Asylum seekers at risk for further human rights violations under the Dublin Regulations
The Dublin Regulation establishes rules for which European Member State is responsible for reviewing and assessing an asylum application. This means that the default responsibility for assessing an asylum claim remains with the country of first arrival. In the case of the need for international referral of a (potential) victim of trafficking within the European union the Dublin Regulations heightens the risk for further human rights violations.
The following examples show the difficulties faced by specialized organizations in assisting the needs of (potential) victims of trafficking in human beings in transnational referrals and human rights violations under the Dublin regulation. These cases have been provided by TIATAS partner organizations Arsis (Greece), Sicar Cat (Spain) and Proyecto Esperanza (Spain) who are specialized experts on the support of (potential) victims of trafficking.
Woman threatened by forced marriage in her home country has not been voluntarely relocated with her family on time to ensure she will not encounter repeated threats by the perpetrators wider network in the the first country of arrival to Germany (Greece). Therefore the Family had to travel irregularly through more dangerous migration paths
Case 1: Afghanistan – Greece (Lesvos to Athens) – accepted for voluntary relocation to Italy which did not take place, the family had to leave Greece by themselves because of security concerns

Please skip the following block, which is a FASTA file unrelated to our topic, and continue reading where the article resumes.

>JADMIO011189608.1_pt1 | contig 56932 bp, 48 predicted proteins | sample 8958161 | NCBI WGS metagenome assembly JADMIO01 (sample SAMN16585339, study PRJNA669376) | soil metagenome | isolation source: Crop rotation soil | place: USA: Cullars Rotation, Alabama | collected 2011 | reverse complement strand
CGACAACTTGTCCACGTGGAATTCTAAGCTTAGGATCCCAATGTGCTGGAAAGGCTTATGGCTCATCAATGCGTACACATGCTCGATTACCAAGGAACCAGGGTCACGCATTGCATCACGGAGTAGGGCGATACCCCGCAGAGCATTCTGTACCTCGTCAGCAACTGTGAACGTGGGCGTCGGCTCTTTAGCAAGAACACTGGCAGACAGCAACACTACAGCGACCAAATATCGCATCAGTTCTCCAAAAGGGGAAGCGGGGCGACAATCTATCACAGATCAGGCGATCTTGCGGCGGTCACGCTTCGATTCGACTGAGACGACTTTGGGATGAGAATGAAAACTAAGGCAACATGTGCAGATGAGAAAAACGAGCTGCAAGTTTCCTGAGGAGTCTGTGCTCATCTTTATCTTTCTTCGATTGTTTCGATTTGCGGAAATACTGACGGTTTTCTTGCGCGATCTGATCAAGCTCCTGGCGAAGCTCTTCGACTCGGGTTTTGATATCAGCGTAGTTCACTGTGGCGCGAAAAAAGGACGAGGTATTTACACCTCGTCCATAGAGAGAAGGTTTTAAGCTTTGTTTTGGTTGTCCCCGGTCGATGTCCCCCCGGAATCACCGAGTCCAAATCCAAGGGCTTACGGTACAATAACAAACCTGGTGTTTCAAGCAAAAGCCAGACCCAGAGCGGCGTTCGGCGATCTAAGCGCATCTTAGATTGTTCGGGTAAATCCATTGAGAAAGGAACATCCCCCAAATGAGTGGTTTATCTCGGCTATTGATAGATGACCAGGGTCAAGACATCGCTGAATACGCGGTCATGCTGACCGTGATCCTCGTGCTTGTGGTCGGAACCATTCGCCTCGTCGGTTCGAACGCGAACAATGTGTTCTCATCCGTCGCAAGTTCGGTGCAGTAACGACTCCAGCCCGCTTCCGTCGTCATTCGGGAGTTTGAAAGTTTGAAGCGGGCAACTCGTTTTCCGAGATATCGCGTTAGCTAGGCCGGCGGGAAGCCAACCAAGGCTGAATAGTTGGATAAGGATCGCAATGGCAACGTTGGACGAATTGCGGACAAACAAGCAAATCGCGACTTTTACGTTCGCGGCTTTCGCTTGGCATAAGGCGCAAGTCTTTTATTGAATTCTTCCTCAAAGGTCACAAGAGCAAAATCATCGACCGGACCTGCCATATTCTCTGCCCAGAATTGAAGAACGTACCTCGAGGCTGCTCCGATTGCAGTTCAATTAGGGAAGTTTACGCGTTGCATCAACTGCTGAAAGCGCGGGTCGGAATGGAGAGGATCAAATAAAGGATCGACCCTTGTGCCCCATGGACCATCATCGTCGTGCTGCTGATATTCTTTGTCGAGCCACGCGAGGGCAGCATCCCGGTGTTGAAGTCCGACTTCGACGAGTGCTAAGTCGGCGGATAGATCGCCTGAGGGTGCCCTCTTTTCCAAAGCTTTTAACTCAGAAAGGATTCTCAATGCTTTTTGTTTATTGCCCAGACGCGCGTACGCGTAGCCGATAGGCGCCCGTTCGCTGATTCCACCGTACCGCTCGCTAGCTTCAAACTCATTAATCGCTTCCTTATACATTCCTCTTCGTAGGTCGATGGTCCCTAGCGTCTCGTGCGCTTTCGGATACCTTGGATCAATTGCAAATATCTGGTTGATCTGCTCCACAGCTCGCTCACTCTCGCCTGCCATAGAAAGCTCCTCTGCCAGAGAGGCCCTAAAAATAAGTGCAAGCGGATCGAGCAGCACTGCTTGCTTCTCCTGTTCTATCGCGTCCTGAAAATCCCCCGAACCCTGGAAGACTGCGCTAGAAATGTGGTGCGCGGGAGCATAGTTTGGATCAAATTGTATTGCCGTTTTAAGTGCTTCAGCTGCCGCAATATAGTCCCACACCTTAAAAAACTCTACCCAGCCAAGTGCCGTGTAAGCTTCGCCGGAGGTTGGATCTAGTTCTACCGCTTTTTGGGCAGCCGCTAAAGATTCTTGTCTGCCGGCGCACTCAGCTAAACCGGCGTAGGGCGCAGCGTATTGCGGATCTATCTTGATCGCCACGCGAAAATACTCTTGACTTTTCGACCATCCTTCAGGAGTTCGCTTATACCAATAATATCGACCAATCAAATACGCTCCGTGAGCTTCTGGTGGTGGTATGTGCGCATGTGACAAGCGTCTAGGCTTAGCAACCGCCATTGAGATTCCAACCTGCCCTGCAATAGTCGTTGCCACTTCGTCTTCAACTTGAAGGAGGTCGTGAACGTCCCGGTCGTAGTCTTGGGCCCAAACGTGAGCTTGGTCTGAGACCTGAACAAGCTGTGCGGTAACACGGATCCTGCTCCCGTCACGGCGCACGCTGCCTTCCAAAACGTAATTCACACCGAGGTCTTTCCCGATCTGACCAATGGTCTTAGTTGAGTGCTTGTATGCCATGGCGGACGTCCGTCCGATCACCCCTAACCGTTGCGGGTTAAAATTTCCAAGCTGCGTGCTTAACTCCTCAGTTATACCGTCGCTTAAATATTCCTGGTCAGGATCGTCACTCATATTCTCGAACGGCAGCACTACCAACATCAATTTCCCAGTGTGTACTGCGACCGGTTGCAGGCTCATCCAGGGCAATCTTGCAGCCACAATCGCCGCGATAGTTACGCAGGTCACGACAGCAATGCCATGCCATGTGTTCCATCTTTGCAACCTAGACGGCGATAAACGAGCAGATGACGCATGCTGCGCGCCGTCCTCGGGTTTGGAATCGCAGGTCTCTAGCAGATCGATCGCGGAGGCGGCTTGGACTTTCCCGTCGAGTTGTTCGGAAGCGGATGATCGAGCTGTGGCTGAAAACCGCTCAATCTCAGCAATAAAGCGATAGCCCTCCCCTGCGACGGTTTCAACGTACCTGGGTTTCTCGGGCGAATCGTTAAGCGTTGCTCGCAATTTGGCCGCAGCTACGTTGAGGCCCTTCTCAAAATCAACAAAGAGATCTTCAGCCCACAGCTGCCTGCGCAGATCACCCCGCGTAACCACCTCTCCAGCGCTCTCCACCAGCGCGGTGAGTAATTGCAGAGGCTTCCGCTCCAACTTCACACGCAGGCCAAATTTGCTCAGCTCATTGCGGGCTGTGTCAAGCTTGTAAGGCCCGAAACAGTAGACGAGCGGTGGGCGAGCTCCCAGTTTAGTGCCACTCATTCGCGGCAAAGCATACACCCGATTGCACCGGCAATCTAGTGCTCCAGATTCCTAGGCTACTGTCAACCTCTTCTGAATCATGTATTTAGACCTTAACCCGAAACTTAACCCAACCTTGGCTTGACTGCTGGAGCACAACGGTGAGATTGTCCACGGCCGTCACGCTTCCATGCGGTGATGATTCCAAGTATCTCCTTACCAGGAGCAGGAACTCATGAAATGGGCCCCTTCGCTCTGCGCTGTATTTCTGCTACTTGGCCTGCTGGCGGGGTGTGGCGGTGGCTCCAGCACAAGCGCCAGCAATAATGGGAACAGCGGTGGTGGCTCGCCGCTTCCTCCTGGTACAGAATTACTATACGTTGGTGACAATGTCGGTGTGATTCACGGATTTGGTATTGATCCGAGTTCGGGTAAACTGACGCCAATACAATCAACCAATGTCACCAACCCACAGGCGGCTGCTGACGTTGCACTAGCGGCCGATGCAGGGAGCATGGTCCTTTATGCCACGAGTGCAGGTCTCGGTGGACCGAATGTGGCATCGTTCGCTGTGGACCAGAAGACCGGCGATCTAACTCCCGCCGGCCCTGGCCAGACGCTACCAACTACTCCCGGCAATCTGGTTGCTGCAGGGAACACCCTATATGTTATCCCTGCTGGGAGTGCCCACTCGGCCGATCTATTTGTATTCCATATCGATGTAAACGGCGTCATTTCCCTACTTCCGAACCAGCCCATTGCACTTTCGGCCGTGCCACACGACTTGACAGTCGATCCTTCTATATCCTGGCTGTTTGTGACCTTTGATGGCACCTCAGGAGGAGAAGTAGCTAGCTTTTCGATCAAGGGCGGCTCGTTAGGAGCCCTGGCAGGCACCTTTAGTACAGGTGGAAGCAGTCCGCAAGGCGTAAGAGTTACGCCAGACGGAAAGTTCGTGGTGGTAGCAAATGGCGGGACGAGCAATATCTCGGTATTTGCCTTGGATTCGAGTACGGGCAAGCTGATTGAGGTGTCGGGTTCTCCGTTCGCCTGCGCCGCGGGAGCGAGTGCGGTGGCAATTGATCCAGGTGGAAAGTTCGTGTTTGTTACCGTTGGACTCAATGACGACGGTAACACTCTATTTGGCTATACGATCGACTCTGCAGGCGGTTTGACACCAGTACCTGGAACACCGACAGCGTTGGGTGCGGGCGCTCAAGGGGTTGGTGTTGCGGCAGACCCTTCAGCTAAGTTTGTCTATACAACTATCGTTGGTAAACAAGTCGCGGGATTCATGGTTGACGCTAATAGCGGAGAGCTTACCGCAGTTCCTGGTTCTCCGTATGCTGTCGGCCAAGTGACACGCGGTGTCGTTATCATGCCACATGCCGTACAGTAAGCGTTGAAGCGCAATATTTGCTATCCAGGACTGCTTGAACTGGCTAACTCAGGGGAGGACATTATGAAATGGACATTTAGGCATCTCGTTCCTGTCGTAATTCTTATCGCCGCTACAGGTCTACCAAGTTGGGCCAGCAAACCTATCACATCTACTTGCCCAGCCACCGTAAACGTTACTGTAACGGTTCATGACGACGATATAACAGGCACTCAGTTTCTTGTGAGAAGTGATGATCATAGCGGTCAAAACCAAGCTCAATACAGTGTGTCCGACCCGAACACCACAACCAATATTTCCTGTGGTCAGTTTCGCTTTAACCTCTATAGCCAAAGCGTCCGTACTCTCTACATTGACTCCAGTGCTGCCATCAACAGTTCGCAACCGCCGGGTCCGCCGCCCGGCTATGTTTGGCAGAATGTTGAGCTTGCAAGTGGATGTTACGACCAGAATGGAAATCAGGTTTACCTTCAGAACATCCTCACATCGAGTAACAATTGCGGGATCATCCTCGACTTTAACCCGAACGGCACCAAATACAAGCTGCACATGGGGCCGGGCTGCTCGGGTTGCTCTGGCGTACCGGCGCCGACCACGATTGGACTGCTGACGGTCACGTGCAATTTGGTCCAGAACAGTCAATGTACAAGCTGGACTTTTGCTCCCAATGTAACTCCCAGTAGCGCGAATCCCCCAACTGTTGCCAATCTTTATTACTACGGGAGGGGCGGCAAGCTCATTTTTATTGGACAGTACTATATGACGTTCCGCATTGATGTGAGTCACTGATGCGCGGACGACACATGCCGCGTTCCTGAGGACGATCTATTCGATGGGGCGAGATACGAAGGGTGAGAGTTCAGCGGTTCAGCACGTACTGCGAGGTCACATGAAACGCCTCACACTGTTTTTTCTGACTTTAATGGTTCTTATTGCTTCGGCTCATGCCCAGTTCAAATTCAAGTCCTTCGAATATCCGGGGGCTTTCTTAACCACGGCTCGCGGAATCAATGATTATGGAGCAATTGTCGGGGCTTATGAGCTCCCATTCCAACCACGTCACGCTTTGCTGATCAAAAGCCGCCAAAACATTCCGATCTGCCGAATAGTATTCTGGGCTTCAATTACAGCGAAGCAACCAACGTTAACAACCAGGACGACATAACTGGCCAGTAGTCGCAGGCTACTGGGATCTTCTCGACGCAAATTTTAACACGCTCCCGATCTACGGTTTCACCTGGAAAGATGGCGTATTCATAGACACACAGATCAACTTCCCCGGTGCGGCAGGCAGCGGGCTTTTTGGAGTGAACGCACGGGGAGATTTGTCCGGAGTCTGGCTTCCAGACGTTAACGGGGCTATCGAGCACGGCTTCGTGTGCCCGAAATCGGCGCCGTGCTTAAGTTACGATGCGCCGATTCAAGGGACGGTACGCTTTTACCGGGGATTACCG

Family A. from Afghanistan has been referred by UNHCR from Lesvos to Athens in 2020. The family consists of the Father, Mother, one daughter at the age of 18 years old, and five sons (16, 13, 9, 6 and 1 year old) The family was forced to leave Afghanistan as the eldest daughter of the family was threatened with forced marriage. When they arrived in Lesvos, the daughter and her mother were attacked by relatives of the man who she was threatened to get married to. The family applied for relocation to Germany while still living on Lesvos.
In March 2021 they were informed that the German authorities were unable to review their file and were offered to take part in the voluntary relocation program to Italy. The family accepted and signed the required documents on 12.03.2021. However, the relocation of the family never took place. The daughter and mother were referred for psychological support to an organization specializing in gender-based violence. The family left Greece alone in the summer of 2022.
Challenges and observations:
- Even though the family got accepted for voluntary relocation to Italy the relocation did not take place